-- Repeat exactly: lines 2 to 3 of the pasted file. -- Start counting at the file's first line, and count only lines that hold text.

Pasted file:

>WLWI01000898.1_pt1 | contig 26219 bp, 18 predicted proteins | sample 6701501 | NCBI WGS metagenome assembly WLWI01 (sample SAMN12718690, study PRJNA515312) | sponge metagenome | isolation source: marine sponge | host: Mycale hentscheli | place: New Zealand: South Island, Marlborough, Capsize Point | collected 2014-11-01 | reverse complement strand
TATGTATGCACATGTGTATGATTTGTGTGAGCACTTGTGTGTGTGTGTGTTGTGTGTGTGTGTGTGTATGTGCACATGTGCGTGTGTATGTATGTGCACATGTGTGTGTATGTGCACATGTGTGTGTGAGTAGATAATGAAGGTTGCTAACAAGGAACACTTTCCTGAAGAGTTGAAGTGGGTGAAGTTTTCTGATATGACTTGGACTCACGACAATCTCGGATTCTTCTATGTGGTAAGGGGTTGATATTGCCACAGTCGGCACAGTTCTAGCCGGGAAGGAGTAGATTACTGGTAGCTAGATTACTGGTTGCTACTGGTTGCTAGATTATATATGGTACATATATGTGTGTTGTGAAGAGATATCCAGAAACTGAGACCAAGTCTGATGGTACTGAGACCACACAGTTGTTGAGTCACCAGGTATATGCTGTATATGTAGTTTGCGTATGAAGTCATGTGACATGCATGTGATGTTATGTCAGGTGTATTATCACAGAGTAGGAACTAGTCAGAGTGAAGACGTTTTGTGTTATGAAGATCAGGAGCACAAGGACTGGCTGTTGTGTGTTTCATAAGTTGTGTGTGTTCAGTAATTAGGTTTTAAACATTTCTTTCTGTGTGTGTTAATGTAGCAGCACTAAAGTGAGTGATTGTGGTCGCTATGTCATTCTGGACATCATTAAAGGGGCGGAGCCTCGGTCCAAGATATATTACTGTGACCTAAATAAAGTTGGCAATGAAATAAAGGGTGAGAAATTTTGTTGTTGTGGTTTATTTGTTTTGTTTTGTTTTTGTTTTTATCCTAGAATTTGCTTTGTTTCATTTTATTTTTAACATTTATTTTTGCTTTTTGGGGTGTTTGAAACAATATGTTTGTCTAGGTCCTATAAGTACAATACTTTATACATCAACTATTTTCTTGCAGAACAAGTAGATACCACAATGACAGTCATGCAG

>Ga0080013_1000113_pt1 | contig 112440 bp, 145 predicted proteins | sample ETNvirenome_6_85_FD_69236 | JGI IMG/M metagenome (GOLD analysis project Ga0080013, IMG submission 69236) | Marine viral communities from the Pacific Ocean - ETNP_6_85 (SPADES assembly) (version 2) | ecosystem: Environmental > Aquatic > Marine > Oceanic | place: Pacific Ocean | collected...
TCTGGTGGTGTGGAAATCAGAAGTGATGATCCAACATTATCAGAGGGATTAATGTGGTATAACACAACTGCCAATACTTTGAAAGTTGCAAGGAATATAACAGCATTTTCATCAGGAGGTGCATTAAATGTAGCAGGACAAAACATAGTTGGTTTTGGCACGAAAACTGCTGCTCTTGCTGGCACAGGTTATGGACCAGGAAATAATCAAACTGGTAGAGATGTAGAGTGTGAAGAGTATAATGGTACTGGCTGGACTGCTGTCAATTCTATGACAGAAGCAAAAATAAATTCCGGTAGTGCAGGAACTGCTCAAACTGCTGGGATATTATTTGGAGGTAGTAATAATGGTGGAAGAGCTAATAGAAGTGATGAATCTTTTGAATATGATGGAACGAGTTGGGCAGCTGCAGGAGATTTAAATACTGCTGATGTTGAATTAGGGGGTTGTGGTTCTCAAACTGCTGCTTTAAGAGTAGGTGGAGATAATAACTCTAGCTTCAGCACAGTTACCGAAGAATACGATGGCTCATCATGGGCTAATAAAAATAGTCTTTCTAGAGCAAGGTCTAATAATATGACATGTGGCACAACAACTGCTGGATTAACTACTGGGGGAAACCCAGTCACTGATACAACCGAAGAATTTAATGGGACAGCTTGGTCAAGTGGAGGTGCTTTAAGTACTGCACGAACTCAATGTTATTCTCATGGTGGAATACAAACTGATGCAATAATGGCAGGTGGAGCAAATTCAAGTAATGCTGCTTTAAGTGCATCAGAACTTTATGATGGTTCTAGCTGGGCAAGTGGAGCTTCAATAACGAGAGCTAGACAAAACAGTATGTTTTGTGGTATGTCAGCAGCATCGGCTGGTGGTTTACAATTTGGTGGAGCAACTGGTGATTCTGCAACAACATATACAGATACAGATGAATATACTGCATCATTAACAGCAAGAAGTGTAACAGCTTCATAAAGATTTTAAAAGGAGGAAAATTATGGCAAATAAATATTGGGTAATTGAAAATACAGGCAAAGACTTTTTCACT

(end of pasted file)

TATGTATGCACATGTGTATGATTTGTGTGAGCACTTGTGTGTGTGTGTGTTGTGTGTGTGTGTGTGTATGTGCACATGTGCGTGTGTATGTATGTGCACATGTGTGTGTATGTGCACATGTGTGTGTGAGTAGATAATGAAGGTTGCTAACAAGGAACACTTTCCTGAAGAGTTGAAGTGGGTGAAGTTTTCTGATATGACTTGGACTCACGACAATCTCGGATTCTTCTATGTGGTAAGGGGTTGATATTGCCACAGTCGGCACAGTTCTAGCCGGGAAGGAGTAGATTACTGGTAGCTAGATTACTGGTTGCTACTGGTTGCTAGATTATATATGGTACATATATGTGTGTTGTGAAGAGATATCCAGAAACTGAGACCAAGTCTGATGGTACTGAGACCACACAGTTGTTGAGTCACCAGGTATATGCTGTATATGTAGTTTGCGTATGAAGTCATGTGACATGCATGTGATGTTATGTCAGGTGTATTATCACAGAGTAGGAACTAGTCAGAGTGAAGACGTTTTGTGTTATGAAGATCAGGAGCACAAGGACTGGCTGTTGTGTGTTTCATAAGTTGTGTGTGTTCAGTAATTAGGTTTTAAACATTTCTTTCTGTGTGTGTTAATGTAGCAGCACTAAAGTGAGTGATTGTGGTCGCTATGTCATTCTGGACATCATTAAAGGGGCGGAGCCTCGGTCCAAGATATATTACTGTGACCTAAATAAAGTTGGCAATGAAATAAAGGGTGAGAAATTTTGTTGTTGTGGTTTATTTGTTTTGTTTTGTTTTTGTTTTTATCCTAGAATTTGCTTTGTTTCATTTTATTTTTAACATTTATTTTTGCTTTTTGGGGTGTTTGAAACAATATGTTTGTCTAGGTCCTATAAGTACAATACTTTATACATCAACTATTTTCTTGCAGAACAAGTAGATACCACAATGACAGTCATGCAG

>Ga0080013_1000113_pt1 | contig 112440 bp, 145 predicted proteins | sample ETNvirenome_6_85_FD_69236 | JGI IMG/M metagenome (GOLD analysis project Ga0080013, IMG submission 69236) | Marine viral communities from the Pacific Ocean - ETNP_6_85 (SPADES assembly) (version 2) | ecosystem: Environmental > Aquatic > Marine > Oceanic | place: Pacific Ocean | collected...